Researchers evaluate how birds can respond to natural selection to keep pace with climate change
Birds need to adapt to climate change, but evolution is a slow process. Model species such as the great tit are an indispensable yardstick for our ability to predict the impact of climate change on nature. Using innovative methods, a team from the Netherlands Institute of Ecology (NIOO-KNAW) took a sneak peek into the birds' future.
Can species keep up with the climate change yet to come? How fast can they adapt? We need to understand this before we can properly predict the effects of climate change on nature at large. "It's important to know," stresses research leader Marcel Visser, "because climate change and evolution need to keep a relatively even pace for species to keep up."
Back to the future
"That's why we set out to study great tits from the future," explains Visser. "In the coming decades, natural selection will produce birds with a particular genetic make-up. To predict the extent to which these birds can respond to natural selection, we sped up evolution through artificial selection of genetically early and late birds in aviaries. We then took the eggs to our long-term population in De Hoge Veluwe national park, to see how their offspring did compared to wild great tits."
"In the forest, the earliest birds did in fact lay their eggs earlier than great tits selected for laying eggs late," adds researcher Melanie Lindner. "So we were able to successfully select them for laying eggs early or late in spring. But the earliest birds didn't lay their eggs significantly earlier than the wild great tits breeding in the forest, while the ones we selected for laying their eggs late, did have a significantly later lay date."
In the end, these early birds didn't breed any more successfully than the ones in the wild. "Genetic adaptation towards early lay dates turns out to be an extremely slow process." The results of the study have been published in the journal Science Advances, with Lindner as first author.
Ecological relationship problems
Climate change is giving insectivorous songbirds such as the great tit a bad case of ecological relationship problems. Their timing no longer matches that of the insects their young feed on: the "caterpillar peak" in the forest and the moment young great tits hatch no longer coincide. Consequently, they miss out on the biggest, juiciest caterpillars—with the most nutritious proteins. Changing their timing could be a solution, but until now it remained unclear how much earlier the birds could actually lay their eggs.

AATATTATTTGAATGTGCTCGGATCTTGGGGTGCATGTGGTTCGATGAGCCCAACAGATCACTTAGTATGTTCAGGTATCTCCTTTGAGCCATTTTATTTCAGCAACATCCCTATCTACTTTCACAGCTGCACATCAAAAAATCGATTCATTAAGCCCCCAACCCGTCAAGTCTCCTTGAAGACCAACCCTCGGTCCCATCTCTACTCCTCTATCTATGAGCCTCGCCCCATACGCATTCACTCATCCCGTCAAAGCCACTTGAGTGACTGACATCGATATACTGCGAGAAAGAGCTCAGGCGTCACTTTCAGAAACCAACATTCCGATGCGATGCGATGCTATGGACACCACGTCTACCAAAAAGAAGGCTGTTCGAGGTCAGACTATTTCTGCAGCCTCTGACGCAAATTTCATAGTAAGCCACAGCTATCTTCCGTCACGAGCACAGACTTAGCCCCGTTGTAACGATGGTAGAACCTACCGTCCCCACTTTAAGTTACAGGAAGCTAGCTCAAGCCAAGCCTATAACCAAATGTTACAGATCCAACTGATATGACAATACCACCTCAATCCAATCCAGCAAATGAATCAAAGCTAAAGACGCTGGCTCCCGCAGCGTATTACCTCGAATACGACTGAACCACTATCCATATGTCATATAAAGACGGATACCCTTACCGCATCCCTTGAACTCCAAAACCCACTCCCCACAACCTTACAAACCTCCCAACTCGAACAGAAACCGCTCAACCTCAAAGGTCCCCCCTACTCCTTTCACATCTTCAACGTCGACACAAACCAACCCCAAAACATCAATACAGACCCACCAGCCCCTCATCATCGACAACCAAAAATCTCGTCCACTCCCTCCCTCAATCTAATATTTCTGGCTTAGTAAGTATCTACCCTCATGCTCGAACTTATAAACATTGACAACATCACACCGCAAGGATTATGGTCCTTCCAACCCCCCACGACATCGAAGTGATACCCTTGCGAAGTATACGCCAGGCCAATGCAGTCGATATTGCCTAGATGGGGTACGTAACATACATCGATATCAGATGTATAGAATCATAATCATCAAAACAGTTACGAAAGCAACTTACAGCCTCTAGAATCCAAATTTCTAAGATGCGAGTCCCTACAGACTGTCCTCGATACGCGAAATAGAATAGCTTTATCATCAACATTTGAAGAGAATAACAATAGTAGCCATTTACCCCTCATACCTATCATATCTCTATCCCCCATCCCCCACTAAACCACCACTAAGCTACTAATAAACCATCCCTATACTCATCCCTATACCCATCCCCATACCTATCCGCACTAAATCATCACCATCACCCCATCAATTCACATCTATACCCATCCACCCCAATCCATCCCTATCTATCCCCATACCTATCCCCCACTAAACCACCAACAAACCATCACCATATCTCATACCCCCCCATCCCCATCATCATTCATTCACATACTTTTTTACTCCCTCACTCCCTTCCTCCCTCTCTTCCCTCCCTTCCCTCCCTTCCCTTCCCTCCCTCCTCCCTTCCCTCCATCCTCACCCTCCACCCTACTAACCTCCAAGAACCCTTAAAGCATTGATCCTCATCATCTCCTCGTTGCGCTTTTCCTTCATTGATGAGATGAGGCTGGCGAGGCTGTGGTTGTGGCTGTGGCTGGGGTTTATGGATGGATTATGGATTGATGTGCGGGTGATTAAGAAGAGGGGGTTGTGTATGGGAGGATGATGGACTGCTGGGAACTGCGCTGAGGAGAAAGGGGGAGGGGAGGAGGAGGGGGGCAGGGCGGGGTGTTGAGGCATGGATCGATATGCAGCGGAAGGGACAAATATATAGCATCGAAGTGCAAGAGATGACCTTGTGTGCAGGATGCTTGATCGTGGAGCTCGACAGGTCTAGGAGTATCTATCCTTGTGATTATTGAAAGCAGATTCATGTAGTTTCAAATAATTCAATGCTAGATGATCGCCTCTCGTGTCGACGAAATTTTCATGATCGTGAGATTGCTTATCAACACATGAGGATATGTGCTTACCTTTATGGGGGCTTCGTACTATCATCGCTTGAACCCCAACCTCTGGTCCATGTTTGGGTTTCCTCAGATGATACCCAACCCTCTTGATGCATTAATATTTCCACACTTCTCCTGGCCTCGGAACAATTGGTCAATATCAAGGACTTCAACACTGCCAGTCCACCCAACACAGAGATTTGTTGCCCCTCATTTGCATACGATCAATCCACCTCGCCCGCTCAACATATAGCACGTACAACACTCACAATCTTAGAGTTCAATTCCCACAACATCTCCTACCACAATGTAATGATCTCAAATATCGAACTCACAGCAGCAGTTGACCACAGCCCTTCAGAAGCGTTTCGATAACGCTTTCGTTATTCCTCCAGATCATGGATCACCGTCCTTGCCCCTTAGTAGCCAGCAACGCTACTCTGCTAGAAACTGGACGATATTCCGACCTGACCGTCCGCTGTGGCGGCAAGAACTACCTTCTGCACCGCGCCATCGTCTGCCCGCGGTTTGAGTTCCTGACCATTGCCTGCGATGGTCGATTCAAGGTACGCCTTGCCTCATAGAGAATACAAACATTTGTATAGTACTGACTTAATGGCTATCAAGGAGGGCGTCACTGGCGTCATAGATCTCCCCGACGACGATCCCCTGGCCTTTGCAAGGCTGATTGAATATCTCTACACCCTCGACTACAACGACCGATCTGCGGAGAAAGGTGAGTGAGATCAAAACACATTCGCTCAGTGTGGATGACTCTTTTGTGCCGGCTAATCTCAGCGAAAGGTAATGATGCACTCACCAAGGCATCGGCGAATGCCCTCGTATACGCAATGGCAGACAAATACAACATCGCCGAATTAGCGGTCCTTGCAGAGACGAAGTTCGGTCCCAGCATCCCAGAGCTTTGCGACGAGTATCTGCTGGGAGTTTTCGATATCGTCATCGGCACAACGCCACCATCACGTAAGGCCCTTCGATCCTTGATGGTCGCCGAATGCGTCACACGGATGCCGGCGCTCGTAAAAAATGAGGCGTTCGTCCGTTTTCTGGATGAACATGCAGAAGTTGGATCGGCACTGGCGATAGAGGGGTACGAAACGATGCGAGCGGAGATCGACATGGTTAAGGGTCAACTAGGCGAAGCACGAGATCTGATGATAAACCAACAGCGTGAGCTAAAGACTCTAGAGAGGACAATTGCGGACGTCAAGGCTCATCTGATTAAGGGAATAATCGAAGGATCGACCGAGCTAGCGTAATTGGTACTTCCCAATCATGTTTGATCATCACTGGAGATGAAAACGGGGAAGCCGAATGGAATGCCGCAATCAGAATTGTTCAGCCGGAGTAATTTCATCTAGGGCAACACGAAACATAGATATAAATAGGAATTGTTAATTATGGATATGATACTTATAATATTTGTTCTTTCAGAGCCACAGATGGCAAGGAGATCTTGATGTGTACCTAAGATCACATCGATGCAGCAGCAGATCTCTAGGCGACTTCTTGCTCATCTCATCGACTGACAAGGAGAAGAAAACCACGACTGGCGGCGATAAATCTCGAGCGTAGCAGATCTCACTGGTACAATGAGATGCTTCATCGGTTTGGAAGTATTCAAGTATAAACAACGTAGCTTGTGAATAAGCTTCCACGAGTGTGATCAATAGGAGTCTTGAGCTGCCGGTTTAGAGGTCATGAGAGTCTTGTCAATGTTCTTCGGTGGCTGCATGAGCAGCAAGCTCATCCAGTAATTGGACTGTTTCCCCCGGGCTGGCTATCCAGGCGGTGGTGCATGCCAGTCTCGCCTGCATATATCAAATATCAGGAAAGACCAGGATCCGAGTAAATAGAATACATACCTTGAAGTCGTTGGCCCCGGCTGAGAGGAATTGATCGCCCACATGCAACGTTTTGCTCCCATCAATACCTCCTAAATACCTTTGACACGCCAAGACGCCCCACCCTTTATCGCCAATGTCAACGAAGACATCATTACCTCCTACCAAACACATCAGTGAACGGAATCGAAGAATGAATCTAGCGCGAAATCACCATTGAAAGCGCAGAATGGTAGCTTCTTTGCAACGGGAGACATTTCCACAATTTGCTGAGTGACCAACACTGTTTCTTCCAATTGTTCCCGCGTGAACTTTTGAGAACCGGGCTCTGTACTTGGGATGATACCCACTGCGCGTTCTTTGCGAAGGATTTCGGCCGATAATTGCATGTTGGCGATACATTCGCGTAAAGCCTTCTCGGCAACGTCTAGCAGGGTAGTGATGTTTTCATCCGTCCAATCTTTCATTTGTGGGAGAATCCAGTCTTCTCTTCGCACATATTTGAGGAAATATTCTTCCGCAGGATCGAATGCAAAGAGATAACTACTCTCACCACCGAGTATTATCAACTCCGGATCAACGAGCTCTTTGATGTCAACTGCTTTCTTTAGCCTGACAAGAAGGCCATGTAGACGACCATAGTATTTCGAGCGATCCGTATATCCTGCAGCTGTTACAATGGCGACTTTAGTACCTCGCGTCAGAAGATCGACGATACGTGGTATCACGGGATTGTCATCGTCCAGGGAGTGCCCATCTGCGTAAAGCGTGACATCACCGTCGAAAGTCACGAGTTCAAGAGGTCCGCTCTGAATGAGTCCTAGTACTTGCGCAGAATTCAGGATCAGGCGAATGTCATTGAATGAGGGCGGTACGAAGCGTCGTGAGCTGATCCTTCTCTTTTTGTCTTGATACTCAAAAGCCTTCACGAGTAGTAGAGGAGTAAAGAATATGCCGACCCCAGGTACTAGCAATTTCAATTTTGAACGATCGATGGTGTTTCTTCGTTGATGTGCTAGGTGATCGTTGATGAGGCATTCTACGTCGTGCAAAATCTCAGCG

So what will happen to great tits in the coming decade? "What we're seeing now is that climate change is simply going too fast for them," says Marcel Visser. "They won't be able to adapt sufficiently. In the bleakest climate scenarios, in particular, the birds will fall behind more and more." As a result, the number of great tits fledging will decline.
So why aren't we witnessing a decline in population numbers of the great tit yet at the moment? "Right now, the population effects are buffered by density-dependent processes," says Visser. The real impact of climate change is currently being 'camouflaged': out of every ten chicks, eight or nine would normally die in the first year as a result of predation, disease, food shortages, competition or just bad luck. But if three of them die before fledging because of climate change, the chances of the remaining seven will improve. There'll be more food to go around, and less competition. "But there's a limit."
"There's also a great deal of variation from year to year in terms of the weather, which makes it harder to measure the impact on the birds in the field. In the years of the study, the mismatch between wild great tits and their food—the caterpillars of the winter moth—happened to be surprisingly small."
So what else do we need to find out? Visser has some suggestions: "Now that we have looked at the impact of climate change on the relatively straightforward food chain of oak tree, winter moth and great tit, it's time to see if we can include a larger number of the species that together make up a food network. Like the entire Veluwe for instance."
That's precisely one of the goals of the large LTER-LIFE program, which is about to start this July: Developing 'digital twins' of ecosystems to help predict how global change affects nature. And the Veluwe natural area will be the first case.
More information: Melanie Lindner et al, Genotypes selected for early and late avian lay date differ in their phenotype, but not fitness, in the wild, Science Advances (2023). DOI: 10.1126/sciadv.ade6350
Journal information: Science Advances
Provided by Netherlands Institute of Ecology